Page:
New United States research has found that depression and anxiety could be as bad for health as smoking and obesity, increasing the risk of conditions such as heart disease and arthritis.
Carried out by researchers at the University of California, San Francisco, the new large-scale study looked at health data taken from a government study of 15,418 retirees with an average age of 68.
The participants’ depression and anxiety symptoms were assessed using interviews, and data was also recorded on participants’ current smoking status, weight, medical diagnoses and somatic symptoms on two occasions over four years.
The findings, published in the journal Health Psychology, showed that anxiety and depression symptoms predicted a higher rate of nearly all medical illnesses and somatic symptoms.
Participants with high levels of anxiety and depression had a 65 percent increased chance of a heart condition, a 64 percent higher risk of stroke, a 50 percent higher risk of high blood pressure and an 87 percent higher risk of arthritis, compared to those without anxiety and depression.
An increase in somatic symptoms such as headache, stomach upset, back pain and shortness of breath also appeared to be linked with high stress and depression. The effect was also as strong as or stronger than those of obesity and smoking, with the risk of experiencing headaches 161 percent higher in this group, compared with no increased risk among the participants who were obese and smokers.
“These increased odds are similar to those of participants who are smokers or are obese,” said senior author Aoife O’Donovan, Ph.D, “However, for arthritis, high anxiety and depression seem to confer higher risks than smoking and obesity.”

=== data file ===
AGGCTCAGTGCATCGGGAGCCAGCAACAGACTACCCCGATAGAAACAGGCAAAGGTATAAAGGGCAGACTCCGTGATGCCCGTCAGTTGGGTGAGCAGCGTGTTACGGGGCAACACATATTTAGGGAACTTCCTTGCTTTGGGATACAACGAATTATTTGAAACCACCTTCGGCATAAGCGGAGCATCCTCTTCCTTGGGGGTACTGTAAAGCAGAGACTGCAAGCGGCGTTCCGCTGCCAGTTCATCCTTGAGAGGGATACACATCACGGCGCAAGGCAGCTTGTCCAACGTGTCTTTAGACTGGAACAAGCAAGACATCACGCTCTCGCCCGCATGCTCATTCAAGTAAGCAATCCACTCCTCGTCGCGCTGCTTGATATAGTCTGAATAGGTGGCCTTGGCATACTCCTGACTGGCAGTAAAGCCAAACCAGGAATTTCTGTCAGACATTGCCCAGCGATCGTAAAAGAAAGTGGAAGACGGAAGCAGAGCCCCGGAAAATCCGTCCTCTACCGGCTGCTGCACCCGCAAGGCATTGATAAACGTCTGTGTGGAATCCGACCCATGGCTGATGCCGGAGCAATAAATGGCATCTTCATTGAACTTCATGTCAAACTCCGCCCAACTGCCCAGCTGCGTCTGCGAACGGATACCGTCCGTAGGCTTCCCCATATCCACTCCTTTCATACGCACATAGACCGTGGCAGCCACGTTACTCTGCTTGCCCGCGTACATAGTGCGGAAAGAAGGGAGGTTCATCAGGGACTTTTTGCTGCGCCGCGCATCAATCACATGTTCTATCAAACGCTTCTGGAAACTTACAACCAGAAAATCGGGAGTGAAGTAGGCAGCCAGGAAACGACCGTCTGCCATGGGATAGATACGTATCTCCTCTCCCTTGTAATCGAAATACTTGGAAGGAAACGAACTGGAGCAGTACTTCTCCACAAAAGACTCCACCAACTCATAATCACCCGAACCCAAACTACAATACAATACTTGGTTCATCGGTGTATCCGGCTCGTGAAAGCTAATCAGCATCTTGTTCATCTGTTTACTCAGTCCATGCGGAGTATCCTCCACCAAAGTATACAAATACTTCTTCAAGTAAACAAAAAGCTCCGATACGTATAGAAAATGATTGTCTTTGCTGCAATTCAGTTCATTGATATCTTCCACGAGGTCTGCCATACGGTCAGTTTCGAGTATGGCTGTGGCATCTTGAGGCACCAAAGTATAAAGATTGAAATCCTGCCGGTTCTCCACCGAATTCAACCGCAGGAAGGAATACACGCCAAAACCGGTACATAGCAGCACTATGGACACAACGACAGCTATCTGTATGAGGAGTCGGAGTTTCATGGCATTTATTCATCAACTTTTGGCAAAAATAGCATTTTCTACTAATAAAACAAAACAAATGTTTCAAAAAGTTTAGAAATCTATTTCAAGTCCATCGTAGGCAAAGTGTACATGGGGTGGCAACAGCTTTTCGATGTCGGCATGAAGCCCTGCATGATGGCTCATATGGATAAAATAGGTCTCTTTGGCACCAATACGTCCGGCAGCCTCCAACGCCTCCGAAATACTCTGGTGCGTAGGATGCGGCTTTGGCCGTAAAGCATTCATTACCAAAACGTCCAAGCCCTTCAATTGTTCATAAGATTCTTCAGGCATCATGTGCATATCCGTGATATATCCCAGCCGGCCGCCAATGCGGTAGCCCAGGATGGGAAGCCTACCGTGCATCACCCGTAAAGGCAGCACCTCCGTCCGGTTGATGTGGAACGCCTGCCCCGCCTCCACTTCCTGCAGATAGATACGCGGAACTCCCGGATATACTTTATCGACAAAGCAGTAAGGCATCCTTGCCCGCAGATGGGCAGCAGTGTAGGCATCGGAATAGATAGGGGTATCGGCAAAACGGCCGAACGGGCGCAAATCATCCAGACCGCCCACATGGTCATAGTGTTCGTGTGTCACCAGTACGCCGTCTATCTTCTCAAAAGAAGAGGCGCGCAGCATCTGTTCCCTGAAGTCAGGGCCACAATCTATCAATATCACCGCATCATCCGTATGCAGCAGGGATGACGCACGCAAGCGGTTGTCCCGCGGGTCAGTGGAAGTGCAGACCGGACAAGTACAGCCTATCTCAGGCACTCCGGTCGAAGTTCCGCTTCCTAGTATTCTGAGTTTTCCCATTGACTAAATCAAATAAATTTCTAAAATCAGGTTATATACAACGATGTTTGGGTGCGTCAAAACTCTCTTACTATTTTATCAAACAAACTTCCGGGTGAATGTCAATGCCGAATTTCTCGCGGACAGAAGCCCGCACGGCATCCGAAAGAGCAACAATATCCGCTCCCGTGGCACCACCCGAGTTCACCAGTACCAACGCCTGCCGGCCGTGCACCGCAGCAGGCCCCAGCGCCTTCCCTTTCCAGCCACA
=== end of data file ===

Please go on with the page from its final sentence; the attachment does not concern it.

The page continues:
However, the researchers found that high levels of depression and anxiety were not associated with risk of cancer, a finding in line with previous studies, despite many patients believing that there is a link, say the researchers.
“Our findings are in line with a lot of other studies showing that psychological distress is not a strong predictor of many types of cancer,” O’Donovan said. “On top of highlighting that mental health matters for a whole host of medical illnesses, it is important that we promote these null findings. We need to stop attributing cancer diagnoses to histories of stress, depression and anxiety.”
“To our knowledge this is the first study that directly compared anxiety and depression to obesity and smoking as prospective risk factors for disease onset in long-term studies,” said first author Andrea Niles, Ph.D., who believes the findings highlight the need for health care practitioners to pay more attention to these mental health conditions.
“Anxiety and depression symptoms are strongly linked to poor physical health, yet these conditions continue to receive limited attention in primary care settings, compared to smoking and obesity,” she added. JB
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